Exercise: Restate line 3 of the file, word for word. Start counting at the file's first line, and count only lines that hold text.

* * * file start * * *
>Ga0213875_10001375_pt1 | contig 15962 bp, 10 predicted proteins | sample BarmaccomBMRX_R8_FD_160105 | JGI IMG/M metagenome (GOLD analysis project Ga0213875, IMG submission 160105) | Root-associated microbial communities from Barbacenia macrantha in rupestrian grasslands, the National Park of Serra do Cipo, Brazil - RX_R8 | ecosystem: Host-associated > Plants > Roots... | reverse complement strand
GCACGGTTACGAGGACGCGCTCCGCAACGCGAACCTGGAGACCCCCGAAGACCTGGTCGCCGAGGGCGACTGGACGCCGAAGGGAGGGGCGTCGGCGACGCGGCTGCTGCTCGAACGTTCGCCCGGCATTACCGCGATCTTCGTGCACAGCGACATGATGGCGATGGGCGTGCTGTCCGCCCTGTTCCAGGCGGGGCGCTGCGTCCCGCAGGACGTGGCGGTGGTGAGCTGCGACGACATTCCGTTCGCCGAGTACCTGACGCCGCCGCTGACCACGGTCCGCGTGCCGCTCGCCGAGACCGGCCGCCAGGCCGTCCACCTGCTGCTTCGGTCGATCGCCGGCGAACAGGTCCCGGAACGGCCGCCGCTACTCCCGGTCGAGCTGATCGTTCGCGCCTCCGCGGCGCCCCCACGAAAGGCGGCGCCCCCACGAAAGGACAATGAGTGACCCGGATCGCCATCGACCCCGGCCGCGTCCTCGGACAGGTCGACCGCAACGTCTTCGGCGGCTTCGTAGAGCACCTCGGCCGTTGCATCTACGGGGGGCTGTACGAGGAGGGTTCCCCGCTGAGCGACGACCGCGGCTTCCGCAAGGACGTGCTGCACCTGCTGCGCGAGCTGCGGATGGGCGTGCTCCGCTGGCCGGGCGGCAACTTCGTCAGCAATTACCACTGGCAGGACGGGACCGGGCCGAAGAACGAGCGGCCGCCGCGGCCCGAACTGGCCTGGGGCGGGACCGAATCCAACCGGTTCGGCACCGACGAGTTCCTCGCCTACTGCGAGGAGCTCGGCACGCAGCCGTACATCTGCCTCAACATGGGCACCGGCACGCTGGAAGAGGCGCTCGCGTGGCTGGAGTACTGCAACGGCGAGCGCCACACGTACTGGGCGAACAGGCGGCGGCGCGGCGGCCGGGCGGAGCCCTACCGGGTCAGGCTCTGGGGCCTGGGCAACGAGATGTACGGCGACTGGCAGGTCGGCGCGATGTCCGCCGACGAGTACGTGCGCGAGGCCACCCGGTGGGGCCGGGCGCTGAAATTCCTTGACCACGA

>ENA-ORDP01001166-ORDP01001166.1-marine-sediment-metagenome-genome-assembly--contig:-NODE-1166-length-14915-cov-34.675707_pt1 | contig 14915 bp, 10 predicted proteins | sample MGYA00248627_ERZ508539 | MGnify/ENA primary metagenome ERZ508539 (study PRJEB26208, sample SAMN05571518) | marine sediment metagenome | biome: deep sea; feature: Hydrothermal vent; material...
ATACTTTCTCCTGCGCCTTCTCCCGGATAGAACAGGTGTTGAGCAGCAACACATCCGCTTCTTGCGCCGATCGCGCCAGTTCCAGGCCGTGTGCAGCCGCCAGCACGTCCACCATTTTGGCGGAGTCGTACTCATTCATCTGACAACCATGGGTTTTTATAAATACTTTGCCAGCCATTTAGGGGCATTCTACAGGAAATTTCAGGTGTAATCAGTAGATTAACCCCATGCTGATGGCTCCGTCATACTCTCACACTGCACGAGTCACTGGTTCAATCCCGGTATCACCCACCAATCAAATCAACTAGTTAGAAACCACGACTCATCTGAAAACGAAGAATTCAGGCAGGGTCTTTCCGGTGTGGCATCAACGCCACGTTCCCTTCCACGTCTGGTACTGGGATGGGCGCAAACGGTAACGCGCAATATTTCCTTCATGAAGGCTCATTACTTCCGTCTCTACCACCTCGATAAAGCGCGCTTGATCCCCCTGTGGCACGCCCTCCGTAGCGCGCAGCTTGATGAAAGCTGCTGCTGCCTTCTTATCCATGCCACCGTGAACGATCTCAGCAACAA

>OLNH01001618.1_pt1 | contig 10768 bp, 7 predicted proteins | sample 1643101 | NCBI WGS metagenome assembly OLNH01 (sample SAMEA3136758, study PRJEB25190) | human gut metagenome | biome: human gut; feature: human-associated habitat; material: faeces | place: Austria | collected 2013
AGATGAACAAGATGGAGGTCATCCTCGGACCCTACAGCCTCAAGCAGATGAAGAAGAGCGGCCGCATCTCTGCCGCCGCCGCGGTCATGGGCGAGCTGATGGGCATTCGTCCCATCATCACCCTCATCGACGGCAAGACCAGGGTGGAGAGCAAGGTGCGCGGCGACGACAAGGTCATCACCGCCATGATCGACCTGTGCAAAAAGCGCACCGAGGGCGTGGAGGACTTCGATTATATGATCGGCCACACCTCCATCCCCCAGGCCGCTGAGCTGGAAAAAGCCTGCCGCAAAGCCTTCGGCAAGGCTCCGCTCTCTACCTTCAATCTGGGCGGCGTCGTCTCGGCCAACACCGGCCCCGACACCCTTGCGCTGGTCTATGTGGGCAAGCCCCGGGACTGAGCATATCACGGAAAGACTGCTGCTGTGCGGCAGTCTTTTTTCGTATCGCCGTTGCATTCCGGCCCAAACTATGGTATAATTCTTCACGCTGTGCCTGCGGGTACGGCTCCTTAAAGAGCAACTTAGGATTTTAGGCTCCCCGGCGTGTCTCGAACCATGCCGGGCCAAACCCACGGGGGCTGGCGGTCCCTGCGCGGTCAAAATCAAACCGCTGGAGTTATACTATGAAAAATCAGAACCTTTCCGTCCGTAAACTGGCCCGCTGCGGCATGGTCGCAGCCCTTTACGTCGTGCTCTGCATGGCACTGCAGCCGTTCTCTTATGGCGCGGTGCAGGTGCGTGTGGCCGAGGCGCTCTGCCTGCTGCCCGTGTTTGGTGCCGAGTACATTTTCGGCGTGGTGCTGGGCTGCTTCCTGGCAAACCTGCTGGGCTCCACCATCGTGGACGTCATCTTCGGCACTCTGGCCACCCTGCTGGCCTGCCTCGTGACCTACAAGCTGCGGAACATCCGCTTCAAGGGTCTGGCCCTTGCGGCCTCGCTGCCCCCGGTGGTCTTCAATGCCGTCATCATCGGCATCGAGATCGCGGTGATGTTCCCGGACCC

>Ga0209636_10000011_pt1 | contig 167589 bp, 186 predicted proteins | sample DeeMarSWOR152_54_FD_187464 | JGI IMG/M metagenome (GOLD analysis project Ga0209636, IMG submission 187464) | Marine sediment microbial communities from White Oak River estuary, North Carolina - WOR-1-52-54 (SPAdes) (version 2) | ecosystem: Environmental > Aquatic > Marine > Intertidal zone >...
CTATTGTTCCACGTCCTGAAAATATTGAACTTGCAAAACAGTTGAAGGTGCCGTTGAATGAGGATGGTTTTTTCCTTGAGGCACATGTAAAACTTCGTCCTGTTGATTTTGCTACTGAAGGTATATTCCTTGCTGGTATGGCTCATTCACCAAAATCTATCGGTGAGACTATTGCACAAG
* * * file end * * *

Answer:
>ENA-ORDP01001166-ORDP01001166.1-marine-sediment-metagenome-genome-assembly--contig:-NODE-1166-length-14915-cov-34.675707_pt1 | contig 14915 bp, 10 predicted proteins | sample MGYA00248627_ERZ508539 | MGnify/ENA primary metagenome ERZ508539 (study PRJEB26208, sample SAMN05571518) | marine sediment metagenome | biome: deep sea; feature: Hydrothermal vent; material...